Dentists battle lost retirement benefits or funds, losses in the stock market for some of their retirement investments, and a delay in retiring, unless they've made enough money to retire on or have invented a dental device that sells widely, such as various types of sports teeth protectors. It's very tough for young dentists to find jobs or move into practice, opening small businesses.

On top of that bite, cuts to Denti-Cal in California for poor people who can't afford dental insurance and the lack of free dental clinics chip away at dentist's income. Once a year Sacramento has free dental and medical services at the Cal Expo and thousands of people are lined up for the free service. Many also may be turned away, and some wait in line for hours or even all night to get the once a year free medical and dental help.

State budget shortfalls add to the woe and the poor economy point to more patients not going to the dentist for routine cleanings. And on top of that, most older people are tired of the frequent x-rays as radiation builds up. It's hard to find a dentist willing to give a cleaning without requiring an x-ray and charging for it up front, hundreds of dollars on top of the fee for cleaning.

Patients are hoping the can find dentists who will just give a yearly cleaning without all the other charges for x-rays if the patient has used dental self-sufficiency techniques to avoid cavities in areas dentists can't see, such as between back molar teeth.

Eight of 10 dentists in California are sole practitioners, according to the California Dental Association. The big bite on dentists in a downturn is their inability to find jobs once out of dental school. They graduate with bills and loans for dental school and have a tough time finding job.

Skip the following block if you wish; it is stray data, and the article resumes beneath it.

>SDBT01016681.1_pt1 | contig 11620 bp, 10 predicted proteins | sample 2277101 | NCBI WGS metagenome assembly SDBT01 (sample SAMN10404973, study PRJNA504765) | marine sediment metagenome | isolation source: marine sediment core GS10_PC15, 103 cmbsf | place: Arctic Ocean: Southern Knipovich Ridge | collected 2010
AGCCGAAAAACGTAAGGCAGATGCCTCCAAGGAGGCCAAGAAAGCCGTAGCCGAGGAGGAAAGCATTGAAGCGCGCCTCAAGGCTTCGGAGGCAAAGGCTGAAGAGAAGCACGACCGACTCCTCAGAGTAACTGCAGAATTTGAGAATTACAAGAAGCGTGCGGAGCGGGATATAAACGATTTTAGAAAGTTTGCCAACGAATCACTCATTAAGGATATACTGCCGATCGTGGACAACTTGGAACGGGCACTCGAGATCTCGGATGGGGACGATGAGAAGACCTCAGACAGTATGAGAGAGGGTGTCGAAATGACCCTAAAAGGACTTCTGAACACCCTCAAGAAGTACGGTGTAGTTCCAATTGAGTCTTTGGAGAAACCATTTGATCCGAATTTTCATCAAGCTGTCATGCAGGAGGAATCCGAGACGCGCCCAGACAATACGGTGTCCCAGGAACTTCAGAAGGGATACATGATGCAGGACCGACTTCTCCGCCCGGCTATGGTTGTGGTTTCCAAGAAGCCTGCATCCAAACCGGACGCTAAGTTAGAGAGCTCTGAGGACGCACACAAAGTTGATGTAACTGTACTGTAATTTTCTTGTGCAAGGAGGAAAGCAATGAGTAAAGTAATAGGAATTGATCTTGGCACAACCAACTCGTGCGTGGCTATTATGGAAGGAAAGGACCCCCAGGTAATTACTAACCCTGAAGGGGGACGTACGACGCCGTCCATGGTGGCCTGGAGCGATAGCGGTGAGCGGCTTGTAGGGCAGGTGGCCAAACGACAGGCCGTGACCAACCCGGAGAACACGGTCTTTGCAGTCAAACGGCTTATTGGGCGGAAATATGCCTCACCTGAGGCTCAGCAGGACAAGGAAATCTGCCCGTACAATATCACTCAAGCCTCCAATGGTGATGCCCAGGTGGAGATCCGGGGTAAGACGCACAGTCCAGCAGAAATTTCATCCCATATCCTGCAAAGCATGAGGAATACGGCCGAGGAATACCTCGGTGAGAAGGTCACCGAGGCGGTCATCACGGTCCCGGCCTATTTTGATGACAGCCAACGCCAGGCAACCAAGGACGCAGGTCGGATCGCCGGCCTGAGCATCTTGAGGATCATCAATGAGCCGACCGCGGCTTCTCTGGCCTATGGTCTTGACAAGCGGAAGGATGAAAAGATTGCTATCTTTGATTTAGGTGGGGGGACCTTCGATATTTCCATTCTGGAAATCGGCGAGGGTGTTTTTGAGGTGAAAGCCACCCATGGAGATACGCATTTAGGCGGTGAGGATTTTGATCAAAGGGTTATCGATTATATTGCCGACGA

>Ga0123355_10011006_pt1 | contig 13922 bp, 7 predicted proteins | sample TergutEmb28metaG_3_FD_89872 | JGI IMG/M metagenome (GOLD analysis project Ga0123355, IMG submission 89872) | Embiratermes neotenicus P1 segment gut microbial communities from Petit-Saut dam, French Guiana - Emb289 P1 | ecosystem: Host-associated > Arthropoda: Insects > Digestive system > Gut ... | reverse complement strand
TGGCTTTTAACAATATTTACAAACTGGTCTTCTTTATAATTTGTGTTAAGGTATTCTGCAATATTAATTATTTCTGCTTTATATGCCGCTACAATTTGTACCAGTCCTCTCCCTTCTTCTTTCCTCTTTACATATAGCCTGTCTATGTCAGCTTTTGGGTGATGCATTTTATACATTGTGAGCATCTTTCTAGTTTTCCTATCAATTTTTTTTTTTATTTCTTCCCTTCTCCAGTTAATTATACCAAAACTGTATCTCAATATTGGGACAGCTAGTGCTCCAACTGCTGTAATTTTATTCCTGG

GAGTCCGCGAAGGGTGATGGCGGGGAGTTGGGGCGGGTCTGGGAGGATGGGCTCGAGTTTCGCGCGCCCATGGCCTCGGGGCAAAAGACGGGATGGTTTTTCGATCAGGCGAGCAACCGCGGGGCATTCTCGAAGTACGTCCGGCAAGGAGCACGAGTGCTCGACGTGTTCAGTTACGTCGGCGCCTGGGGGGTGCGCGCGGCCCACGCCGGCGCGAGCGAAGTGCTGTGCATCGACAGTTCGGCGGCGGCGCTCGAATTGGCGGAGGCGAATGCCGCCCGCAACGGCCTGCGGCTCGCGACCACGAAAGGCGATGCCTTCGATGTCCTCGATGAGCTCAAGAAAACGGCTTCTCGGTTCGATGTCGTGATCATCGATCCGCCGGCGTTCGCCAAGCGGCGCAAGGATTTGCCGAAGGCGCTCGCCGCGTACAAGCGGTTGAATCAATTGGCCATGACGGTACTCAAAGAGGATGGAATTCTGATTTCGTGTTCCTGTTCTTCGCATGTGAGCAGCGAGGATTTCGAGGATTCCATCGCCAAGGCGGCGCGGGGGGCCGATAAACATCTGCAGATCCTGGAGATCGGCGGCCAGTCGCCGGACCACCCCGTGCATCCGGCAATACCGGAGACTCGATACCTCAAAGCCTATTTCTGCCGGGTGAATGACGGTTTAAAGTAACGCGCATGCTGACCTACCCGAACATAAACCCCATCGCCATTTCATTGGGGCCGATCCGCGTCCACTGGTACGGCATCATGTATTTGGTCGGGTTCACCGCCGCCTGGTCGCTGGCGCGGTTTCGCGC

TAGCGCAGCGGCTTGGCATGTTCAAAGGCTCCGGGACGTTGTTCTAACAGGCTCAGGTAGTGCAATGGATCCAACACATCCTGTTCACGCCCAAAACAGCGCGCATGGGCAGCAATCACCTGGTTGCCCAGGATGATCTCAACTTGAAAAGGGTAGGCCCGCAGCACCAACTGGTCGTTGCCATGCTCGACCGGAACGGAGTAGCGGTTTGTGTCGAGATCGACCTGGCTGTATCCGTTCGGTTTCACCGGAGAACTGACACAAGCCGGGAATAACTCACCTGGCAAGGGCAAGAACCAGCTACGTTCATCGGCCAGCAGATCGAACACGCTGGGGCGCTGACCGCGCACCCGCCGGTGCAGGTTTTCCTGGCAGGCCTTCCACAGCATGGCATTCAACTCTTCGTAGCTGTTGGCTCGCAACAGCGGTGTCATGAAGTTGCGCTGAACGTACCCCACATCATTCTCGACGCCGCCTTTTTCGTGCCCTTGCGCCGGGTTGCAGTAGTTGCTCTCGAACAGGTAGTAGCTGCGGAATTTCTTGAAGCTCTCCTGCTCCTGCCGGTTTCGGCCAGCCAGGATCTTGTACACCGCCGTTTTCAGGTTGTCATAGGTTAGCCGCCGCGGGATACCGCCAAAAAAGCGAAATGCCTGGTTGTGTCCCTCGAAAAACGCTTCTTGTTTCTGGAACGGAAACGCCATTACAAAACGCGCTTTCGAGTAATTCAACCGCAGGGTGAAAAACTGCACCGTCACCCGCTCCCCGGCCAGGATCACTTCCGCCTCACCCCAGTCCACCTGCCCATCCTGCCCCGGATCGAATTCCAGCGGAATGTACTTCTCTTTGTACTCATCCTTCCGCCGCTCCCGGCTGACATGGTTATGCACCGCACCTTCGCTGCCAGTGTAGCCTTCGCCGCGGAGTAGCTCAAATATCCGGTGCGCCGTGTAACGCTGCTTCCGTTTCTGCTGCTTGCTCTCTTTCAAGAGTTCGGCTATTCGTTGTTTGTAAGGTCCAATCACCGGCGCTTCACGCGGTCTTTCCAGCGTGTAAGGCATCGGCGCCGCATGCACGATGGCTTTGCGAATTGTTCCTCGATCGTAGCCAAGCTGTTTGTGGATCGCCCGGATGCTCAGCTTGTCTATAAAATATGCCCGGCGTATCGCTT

Are there too many dentists and too few jobs? Or are people not able to afford the high cost of routine dental cleanings or other procedures they need?

As a result many people turn to the dental self-sufficiency sites such as Freedom from dental disease, Dental Self-Sufficiency - David Icke's Official Forums, and How to become dentally self-sufficient."

Also see the October 23, 2011 Sacramento Bee article by Anne Gonzales, "Dentists, Patients feel economy's bite - Sacramento Bee." On one hand you have the economy and jobless rate affecting dental practices. And on the other hand you see patients who want more dental self-sufficiency and who may not be able to afford routine dental care and may see a dentist only when they have an emergency, are in pain, or have a broken tooth. Some patients can't afford to get cavities filled, don't know how to heal small cavities, and have poor nutrition.

So when some patients do see dentists, it may be just to have the teeth extracted only to find it difficult to find food other than soups and smoothies because they can't chew the type of food they can afford. What jobless people need are dental plans they can afford or more free clinics that offer quality services when needed.

AnneHart is based in Sacramento, California, United States of America, and is an Anchor on Allvoices.
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  • 'Model' dental program proves painful for kids

      Sacramento Bee
    Model' dental program proves painful for kids Almost two decades ago, the state made Sacramento County the testing ground for a new model of delivering dental care to poor children. Officials envisioned a managed care system that would control costs...